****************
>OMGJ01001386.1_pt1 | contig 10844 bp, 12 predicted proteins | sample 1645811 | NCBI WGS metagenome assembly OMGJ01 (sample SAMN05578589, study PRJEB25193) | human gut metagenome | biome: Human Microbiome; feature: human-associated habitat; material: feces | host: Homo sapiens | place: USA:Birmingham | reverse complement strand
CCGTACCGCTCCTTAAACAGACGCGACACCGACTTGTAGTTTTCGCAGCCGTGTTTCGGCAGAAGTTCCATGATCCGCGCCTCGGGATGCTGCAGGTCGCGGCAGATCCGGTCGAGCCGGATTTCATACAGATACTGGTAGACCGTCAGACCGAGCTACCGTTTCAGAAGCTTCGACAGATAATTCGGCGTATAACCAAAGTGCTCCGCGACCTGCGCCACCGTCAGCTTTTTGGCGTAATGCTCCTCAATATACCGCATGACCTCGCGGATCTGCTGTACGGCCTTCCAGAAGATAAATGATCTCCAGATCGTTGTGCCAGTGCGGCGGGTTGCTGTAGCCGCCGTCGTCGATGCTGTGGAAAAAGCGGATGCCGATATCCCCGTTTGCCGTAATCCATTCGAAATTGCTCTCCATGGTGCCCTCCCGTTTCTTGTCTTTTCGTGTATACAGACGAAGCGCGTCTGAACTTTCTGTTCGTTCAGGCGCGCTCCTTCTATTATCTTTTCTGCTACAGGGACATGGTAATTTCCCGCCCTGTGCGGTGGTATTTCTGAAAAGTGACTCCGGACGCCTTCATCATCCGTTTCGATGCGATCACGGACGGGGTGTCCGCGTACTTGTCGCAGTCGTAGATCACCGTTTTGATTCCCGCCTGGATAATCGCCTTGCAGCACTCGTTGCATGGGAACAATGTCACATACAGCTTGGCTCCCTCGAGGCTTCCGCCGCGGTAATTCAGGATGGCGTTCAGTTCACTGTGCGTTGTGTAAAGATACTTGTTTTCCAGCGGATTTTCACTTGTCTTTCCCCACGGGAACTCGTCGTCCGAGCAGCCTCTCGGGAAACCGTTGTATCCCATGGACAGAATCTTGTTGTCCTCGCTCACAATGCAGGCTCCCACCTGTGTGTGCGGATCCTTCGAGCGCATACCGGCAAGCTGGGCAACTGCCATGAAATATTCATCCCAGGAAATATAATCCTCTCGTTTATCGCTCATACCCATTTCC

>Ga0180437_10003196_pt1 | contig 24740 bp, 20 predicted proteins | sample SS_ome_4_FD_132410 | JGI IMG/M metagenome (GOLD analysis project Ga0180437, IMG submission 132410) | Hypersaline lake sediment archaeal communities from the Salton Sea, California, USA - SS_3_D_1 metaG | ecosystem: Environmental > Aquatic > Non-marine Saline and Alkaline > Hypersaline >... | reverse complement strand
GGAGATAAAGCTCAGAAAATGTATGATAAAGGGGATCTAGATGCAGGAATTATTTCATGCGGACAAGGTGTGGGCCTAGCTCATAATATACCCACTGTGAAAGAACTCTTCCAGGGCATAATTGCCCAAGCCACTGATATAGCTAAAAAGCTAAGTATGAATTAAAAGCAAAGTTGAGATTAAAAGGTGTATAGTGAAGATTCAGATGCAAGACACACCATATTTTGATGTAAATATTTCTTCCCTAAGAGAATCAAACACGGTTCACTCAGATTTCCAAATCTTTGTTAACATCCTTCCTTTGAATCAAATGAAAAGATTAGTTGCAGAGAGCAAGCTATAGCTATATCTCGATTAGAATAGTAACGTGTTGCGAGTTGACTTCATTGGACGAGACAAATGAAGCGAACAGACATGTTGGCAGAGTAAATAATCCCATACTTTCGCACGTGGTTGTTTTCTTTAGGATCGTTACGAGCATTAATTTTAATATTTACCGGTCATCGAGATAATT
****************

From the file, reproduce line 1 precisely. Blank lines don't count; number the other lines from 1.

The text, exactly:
>OMGJ01001386.1_pt1 | contig 10844 bp, 12 predicted proteins | sample 1645811 | NCBI WGS metagenome assembly OMGJ01 (sample SAMN05578589, study PRJEB25193) | human gut metagenome | biome: Human Microbiome; feature: human-associated habitat; material: feces | host: Homo sapiens | place: USA:Birmingham | reverse complement strand